I think this should improve the CPU (LLVM) backend perf. too especially in case there is vectorizable address computation based on indices that now allows to utilize 32b SIMD subwords. But I haven't measured this.

It does not change much for the OpenCL backend, or? This backend was using a device-specific size_t in all the kernels anyways.

Unfortunately OpenCL has a fallacy here: size_t is tied to the address space width (unlike in C/C++), so if one wants to use 64b pointers/address space width (to global space), the device should declare size_t to 64b although wishing to strength reduce needless address computations to lower bit widths (and declare max object size to be 32b), even though 32b would be much faster/higher throughput.

The current way of explicitly passing the dimension/index data type improves the situation as it communicates we need only 32b for the indices and we ensure the index width is in synch with the data from the host. The previous didn't use size_t for indices, but uint64_t. Also the node validator assumed a 64b index type.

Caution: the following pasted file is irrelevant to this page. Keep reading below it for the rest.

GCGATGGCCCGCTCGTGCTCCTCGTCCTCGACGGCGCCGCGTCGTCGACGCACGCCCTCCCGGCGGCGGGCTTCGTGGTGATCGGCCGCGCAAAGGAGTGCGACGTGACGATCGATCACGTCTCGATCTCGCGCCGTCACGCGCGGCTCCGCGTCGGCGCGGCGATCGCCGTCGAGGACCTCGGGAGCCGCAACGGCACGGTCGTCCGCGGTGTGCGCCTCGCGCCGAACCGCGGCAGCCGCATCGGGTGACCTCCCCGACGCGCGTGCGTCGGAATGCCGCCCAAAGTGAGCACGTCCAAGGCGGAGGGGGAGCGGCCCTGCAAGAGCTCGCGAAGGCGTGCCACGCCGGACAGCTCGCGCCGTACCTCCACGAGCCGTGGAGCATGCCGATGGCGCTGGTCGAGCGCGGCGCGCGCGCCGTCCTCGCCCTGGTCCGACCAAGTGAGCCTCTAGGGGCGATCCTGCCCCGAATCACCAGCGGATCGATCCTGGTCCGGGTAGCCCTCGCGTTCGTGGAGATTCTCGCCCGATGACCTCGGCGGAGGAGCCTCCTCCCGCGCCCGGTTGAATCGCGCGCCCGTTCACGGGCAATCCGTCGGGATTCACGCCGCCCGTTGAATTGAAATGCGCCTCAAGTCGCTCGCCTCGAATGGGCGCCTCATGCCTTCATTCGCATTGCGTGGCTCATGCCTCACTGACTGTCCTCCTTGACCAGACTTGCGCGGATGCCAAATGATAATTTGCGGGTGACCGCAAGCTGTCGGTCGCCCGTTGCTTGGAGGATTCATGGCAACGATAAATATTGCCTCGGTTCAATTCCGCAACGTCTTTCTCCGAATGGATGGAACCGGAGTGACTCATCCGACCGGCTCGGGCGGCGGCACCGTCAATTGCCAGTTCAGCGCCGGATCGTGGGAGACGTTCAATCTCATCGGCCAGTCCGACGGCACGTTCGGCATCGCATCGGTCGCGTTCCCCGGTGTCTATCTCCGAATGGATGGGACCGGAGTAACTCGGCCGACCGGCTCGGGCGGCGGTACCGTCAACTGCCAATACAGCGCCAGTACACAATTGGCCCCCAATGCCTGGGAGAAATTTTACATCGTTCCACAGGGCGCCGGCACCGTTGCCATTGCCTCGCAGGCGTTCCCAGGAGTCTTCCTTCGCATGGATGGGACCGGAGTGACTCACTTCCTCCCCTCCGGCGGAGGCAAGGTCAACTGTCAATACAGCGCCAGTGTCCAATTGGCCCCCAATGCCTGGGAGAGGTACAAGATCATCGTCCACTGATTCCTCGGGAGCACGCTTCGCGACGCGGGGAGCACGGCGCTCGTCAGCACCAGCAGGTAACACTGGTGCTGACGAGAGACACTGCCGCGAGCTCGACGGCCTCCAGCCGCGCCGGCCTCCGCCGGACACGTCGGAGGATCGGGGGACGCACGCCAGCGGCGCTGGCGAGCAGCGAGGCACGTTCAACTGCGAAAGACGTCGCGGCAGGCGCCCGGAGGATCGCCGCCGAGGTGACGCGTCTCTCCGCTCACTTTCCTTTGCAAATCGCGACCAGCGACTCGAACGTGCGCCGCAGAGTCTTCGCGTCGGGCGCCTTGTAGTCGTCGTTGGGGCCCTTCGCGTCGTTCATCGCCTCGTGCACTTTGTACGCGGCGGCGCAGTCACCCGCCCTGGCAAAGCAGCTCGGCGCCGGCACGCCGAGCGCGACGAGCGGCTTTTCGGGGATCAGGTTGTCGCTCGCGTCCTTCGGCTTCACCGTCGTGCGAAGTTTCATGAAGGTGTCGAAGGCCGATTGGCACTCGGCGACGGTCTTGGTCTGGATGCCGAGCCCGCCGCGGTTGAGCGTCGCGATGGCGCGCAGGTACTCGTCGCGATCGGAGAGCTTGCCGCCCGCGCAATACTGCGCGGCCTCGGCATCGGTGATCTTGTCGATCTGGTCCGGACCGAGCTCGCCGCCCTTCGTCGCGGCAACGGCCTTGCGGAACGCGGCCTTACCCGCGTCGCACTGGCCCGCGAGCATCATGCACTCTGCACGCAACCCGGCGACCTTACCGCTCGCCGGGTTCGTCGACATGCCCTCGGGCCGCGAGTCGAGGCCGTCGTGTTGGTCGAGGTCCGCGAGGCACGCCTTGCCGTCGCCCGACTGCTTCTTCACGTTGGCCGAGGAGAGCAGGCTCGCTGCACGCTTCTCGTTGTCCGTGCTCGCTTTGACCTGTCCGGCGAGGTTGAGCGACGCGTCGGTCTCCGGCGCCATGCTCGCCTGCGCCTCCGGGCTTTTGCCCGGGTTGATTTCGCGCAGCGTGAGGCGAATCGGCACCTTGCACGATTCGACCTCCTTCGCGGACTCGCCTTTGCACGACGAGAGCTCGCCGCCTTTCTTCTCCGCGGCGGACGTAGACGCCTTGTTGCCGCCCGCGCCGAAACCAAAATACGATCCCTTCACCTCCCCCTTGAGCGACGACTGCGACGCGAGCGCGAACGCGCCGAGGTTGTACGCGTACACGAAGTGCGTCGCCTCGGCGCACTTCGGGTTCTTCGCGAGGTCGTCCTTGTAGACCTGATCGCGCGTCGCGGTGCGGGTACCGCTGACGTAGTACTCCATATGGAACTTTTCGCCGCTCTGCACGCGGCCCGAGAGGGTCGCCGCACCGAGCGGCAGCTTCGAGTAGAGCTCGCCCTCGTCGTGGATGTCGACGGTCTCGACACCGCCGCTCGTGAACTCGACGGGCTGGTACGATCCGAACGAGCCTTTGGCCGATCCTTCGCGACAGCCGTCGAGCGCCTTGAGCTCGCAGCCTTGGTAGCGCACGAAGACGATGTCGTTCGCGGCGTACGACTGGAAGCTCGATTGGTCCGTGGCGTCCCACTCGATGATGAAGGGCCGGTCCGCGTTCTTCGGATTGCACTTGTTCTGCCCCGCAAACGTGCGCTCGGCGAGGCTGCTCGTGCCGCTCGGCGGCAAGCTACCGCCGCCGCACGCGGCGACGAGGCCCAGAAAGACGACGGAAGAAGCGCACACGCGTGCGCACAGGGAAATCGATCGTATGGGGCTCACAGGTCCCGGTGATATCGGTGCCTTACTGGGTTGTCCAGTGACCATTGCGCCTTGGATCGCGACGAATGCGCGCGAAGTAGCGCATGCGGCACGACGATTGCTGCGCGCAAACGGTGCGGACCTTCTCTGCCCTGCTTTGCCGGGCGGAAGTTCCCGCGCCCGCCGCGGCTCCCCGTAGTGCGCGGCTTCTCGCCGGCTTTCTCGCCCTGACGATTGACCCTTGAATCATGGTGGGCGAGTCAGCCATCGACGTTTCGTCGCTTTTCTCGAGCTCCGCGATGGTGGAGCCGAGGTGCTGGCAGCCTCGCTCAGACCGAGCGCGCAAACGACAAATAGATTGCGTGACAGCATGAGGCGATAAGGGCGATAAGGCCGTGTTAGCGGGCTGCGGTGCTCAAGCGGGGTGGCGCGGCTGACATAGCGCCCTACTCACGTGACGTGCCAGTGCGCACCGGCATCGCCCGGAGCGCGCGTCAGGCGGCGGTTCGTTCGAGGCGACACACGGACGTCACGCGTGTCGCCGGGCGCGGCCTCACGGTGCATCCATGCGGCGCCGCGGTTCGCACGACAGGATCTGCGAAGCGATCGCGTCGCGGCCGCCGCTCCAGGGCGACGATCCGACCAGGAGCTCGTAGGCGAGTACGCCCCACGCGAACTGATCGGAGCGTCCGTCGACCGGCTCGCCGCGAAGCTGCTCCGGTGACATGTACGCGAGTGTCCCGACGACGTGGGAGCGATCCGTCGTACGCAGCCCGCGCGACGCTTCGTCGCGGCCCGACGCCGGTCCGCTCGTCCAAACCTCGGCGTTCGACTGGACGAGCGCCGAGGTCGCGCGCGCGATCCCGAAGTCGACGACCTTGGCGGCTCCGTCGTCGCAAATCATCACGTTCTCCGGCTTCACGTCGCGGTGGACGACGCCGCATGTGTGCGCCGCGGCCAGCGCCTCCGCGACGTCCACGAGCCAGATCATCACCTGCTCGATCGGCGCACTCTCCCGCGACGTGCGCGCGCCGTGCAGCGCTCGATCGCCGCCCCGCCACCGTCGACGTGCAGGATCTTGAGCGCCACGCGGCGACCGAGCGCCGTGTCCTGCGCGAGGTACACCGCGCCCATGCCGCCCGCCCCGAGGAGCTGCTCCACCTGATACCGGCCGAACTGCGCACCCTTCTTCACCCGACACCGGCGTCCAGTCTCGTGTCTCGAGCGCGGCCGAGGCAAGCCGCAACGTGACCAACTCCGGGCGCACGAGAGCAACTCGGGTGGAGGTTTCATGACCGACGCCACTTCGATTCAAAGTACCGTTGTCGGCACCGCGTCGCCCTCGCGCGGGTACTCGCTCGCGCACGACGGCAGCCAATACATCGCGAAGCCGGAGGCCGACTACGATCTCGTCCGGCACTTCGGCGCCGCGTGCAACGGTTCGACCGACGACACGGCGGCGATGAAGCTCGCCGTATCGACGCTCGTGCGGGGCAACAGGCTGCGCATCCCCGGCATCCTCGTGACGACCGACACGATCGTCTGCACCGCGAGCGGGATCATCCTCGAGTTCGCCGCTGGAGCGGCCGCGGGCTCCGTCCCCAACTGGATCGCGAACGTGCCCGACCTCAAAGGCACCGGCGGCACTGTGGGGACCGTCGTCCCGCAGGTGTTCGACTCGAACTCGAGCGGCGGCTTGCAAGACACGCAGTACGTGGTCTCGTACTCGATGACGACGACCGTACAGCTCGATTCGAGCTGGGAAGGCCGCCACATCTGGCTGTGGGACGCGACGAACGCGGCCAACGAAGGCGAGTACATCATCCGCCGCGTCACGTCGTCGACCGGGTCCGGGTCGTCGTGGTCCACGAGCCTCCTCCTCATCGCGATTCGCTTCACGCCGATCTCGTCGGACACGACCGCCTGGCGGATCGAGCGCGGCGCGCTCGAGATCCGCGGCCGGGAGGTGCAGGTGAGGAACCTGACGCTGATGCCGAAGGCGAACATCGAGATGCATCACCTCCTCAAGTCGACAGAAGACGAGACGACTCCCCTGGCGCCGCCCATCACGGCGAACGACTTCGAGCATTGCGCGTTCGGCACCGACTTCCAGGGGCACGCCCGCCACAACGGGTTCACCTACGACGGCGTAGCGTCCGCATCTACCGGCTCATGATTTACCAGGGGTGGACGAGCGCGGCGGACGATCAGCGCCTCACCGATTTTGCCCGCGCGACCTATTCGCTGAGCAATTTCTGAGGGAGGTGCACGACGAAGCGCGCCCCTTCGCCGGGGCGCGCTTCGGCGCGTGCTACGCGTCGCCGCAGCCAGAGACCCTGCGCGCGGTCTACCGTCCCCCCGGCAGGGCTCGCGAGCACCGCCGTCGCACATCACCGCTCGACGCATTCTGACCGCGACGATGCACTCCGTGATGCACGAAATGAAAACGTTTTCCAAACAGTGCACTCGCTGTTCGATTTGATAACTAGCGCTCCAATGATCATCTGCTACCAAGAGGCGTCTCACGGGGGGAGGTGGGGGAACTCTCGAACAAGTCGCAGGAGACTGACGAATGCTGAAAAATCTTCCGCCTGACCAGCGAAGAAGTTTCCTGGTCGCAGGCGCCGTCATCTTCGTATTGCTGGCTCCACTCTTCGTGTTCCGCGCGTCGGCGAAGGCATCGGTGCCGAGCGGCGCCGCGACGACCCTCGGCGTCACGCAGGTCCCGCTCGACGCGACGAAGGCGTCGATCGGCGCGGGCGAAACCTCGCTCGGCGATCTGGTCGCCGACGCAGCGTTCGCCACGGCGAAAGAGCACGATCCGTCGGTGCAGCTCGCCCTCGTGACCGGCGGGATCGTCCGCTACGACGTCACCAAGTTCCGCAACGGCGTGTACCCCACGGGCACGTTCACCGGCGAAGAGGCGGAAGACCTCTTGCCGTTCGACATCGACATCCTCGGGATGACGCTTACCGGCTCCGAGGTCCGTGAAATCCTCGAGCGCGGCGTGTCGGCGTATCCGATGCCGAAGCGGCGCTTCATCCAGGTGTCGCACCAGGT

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opti-mix commented Sep 23, 2019

@pjaaskel Thanks for the detailed explanations!

And thanks a lot for the PR! It is a significant amount of work to go through the whole source code and identify places where size_t/ssize_t could be semantically replaced by a custom type.

Overall, I like the idea! We've discussed it internally a couple of times in the past.

Let's collect some opinions and reactions from others. In particular, does it break any private backends eventually?

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bertmaher commented Sep 24, 2019

I like the direction, for sure. I'm in particular not a huge fan of size_t, since it's dependent on the host that's running Glow, which may not have any relation to the device running Glow's generated code.